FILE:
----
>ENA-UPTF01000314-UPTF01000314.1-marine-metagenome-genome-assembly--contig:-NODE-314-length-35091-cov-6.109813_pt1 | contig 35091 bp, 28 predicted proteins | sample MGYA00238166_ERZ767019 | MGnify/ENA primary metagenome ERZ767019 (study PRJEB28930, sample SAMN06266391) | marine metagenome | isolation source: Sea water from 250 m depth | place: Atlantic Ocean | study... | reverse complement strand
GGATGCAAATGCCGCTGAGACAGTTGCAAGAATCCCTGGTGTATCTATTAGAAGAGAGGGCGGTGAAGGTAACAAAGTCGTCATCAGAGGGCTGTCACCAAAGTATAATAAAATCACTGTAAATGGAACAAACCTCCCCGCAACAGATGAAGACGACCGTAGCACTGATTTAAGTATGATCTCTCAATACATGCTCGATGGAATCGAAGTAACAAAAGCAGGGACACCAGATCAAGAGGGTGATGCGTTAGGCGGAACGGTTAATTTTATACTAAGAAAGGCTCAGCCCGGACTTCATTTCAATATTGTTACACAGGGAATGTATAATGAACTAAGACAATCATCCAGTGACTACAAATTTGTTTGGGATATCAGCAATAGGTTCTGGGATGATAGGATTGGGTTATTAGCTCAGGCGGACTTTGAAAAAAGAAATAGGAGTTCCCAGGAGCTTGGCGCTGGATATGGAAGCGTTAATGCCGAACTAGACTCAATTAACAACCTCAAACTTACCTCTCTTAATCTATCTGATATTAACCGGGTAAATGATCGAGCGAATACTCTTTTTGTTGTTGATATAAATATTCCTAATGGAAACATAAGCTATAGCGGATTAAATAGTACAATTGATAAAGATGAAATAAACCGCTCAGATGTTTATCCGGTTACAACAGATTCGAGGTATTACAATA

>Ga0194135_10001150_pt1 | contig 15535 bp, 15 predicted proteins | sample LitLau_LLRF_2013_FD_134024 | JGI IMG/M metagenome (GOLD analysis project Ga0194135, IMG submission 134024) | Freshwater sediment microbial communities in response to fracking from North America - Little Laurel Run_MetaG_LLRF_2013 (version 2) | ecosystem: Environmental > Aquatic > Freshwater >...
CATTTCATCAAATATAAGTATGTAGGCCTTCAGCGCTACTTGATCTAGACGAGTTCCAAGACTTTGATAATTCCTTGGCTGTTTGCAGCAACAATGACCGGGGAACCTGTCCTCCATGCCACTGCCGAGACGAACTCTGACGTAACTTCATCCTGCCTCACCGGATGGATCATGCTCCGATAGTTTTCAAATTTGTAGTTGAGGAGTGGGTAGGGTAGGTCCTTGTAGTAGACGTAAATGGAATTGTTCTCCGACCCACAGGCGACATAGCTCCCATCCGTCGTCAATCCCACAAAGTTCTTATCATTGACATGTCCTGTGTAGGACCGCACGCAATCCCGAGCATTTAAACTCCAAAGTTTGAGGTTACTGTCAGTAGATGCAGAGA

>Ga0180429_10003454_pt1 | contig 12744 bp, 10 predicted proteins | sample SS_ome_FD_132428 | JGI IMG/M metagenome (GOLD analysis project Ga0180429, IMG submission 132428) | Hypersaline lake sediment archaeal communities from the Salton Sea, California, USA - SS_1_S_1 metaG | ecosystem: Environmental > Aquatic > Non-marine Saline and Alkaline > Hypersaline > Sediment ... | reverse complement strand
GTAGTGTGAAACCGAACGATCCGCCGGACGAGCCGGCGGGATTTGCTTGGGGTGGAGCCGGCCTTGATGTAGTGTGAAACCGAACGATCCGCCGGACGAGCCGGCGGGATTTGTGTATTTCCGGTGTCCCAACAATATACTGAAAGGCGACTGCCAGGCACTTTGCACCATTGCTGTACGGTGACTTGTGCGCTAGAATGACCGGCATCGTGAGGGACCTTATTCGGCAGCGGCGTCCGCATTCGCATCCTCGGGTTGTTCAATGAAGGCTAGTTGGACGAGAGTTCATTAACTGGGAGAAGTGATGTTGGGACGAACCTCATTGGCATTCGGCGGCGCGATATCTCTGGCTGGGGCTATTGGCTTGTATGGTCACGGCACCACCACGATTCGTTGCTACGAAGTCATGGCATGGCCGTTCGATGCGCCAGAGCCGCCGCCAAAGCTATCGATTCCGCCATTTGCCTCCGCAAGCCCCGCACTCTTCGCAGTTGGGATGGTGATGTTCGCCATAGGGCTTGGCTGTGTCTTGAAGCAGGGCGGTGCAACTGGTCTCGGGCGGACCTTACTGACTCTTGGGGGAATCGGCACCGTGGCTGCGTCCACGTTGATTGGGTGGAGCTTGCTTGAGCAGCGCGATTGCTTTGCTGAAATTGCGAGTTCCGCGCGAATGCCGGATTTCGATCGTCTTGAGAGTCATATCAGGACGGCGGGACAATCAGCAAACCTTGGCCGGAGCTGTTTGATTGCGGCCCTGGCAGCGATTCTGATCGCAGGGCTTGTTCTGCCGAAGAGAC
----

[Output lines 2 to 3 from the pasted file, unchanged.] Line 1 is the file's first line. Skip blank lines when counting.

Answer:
GGATGCAAATGCCGCTGAGACAGTTGCAAGAATCCCTGGTGTATCTATTAGAAGAGAGGGCGGTGAAGGTAACAAAGTCGTCATCAGAGGGCTGTCACCAAAGTATAATAAAATCACTGTAAATGGAACAAACCTCCCCGCAACAGATGAAGACGACCGTAGCACTGATTTAAGTATGATCTCTCAATACATGCTCGATGGAATCGAAGTAACAAAAGCAGGGACACCAGATCAAGAGGGTGATGCGTTAGGCGGAACGGTTAATTTTATACTAAGAAAGGCTCAGCCCGGACTTCATTTCAATATTGTTACACAGGGAATGTATAATGAACTAAGACAATCATCCAGTGACTACAAATTTGTTTGGGATATCAGCAATAGGTTCTGGGATGATAGGATTGGGTTATTAGCTCAGGCGGACTTTGAAAAAAGAAATAGGAGTTCCCAGGAGCTTGGCGCTGGATATGGAAGCGTTAATGCCGAACTAGACTCAATTAACAACCTCAAACTTACCTCTCTTAATCTATCTGATATTAACCGGGTAAATGATCGAGCGAATACTCTTTTTGTTGTTGATATAAATATTCCTAATGGAAACATAAGCTATAGCGGATTAAATAGTACAATTGATAAAGATGAAATAAACCGCTCAGATGTTTATCCGGTTACAACAGATTCGAGGTATTACAATA

>Ga0194135_10001150_pt1 | contig 15535 bp, 15 predicted proteins | sample LitLau_LLRF_2013_FD_134024 | JGI IMG/M metagenome (GOLD analysis project Ga0194135, IMG submission 134024) | Freshwater sediment microbial communities in response to fracking from North America - Little Laurel Run_MetaG_LLRF_2013 (version 2) | ecosystem: Environmental > Aquatic > Freshwater >...